Influence of Diet on the Course of Inflammatory Bowel Disease
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While the importance of diet in the pathogenesis of inflammatory bowel disease (IBD) is generally recognized, influence of food on the course of IBD is little understood.
The purpose of this study was to assess the association between food intake and course of disease in patients with IBD.
We performed a cross-sectional study on 103 adult patients (50 with active disease and 53 in remission, divided by their calprotectin level), who completed a food frequency questionnaire on their intake of several foods over 1 year. Diet, as assessed using a 146-item self-administered food frequency questionnaire, was correlated with objective evidence of disease based on fecal calprotectin levels.
Legumes and potato were inversely associated with disease relapse (p value for trend 0.023) with patients in the highest quartile for legume and potato consumption carrying a 79% lower risk of active disease (adjusted OR 0.21, 95% CI 0.57–0.81). A positive association emerged between meat intake and disease relapse, the highest quartile for meat consumption coinciding with a higher risk of active disease (OR 3.61, 95% CI 1.15–11.38), though this was not significant in the adjusted analysis. No statistically significant associations were found between disease relapse and the intake of vegetables, cereals, dairy products, or fish.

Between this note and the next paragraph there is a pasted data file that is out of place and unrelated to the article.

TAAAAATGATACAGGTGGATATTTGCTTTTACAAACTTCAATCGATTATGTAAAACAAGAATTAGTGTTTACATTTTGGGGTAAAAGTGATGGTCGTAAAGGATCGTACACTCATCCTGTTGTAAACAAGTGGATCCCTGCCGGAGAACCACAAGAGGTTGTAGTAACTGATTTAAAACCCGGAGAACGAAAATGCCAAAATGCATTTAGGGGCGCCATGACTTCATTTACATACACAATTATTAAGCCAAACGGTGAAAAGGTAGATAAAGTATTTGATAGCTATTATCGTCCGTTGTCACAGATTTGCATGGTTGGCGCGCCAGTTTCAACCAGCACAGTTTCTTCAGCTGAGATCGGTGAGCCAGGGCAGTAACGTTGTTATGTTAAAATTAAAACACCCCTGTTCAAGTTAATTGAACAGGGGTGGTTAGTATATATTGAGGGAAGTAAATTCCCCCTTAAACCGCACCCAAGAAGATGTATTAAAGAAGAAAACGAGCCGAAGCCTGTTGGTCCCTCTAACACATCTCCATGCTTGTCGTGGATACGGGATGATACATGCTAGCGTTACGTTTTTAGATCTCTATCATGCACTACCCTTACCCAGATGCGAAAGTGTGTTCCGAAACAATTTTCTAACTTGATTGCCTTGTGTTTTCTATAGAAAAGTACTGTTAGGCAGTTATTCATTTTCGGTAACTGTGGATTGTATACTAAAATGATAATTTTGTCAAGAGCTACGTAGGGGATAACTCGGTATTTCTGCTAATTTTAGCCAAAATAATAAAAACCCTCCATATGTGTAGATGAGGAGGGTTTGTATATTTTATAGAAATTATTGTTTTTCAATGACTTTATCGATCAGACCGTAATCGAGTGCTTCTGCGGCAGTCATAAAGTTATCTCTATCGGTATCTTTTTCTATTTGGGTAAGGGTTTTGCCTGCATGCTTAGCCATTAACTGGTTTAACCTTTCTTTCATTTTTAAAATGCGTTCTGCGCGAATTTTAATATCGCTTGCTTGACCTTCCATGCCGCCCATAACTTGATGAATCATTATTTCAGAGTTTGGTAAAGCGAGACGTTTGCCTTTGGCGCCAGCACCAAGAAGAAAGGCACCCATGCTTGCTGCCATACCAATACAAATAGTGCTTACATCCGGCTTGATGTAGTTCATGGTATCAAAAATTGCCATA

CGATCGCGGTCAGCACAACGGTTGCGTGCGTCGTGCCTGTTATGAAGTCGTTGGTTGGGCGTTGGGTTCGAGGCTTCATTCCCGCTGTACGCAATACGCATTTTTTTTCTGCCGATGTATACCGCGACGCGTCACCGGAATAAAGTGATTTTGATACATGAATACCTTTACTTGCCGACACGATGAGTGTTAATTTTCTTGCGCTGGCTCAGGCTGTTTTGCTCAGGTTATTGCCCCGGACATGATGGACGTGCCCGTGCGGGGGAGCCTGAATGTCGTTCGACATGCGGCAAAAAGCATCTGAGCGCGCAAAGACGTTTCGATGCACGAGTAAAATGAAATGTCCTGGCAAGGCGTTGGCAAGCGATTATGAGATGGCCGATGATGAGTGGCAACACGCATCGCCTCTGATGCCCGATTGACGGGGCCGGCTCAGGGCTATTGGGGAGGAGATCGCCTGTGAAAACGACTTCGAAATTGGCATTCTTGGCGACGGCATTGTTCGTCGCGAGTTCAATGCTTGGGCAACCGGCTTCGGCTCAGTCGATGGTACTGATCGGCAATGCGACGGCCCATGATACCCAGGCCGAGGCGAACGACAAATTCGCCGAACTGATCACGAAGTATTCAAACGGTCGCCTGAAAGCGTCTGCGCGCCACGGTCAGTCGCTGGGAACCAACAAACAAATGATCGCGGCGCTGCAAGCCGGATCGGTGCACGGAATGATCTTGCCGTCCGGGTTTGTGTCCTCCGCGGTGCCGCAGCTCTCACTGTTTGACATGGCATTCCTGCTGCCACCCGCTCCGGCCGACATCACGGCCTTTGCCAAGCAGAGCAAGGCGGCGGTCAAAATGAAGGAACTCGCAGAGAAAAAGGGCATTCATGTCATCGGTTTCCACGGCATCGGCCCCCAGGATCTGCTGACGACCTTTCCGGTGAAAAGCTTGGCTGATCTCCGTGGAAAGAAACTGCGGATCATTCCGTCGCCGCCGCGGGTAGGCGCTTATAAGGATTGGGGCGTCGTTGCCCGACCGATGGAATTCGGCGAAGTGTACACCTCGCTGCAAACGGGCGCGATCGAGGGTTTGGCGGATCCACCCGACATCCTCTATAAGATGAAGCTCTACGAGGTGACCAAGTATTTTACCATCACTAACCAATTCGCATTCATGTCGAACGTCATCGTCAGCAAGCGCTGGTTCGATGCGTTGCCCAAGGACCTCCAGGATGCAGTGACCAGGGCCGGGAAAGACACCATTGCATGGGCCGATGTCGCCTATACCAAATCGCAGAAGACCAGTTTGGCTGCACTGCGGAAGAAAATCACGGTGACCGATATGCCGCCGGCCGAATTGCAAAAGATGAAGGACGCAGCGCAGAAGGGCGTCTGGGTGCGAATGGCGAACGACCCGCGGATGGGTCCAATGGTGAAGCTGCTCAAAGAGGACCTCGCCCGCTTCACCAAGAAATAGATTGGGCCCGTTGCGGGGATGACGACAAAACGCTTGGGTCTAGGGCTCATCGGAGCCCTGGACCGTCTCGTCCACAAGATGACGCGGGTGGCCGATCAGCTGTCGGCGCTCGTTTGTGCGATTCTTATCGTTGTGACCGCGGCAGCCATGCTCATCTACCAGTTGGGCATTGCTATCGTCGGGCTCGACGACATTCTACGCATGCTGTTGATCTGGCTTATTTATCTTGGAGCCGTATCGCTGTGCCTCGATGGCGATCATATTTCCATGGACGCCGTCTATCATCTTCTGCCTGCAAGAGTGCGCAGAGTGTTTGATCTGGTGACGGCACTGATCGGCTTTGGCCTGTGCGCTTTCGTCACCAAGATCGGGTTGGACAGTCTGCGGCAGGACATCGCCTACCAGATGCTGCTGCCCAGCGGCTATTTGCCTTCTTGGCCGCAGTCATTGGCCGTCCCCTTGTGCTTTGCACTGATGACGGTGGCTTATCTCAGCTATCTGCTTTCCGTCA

Our results suggest a potentially protective role of legumes and potato and a detrimental influence of meat in maintaining clinical remission in IBD patients. These findings have important public health implications, but further interventional studies will be needed to demonstrate these associations.
KeywordsInflammatory bowel diseases Fecal calprotectin Diet Legume Meat
The authors acknowledge Fabio Canesso who provided his expertise and greatly helped the research and Renata d’Incà who authorized the access to patients and data. The authors would also like to acknowledge the contribution of the staff and participants of the EPIC-Norfolk Study. EPIC-Norfolk is supported by the Medical Research Council program Grants (G0401527, G1000143) and Cancer Research UK program Grant (C864/A8257).
Compliance with ethical standards
Conflict of interest
The authors whose names are listed certify that they have no conflict of interest.
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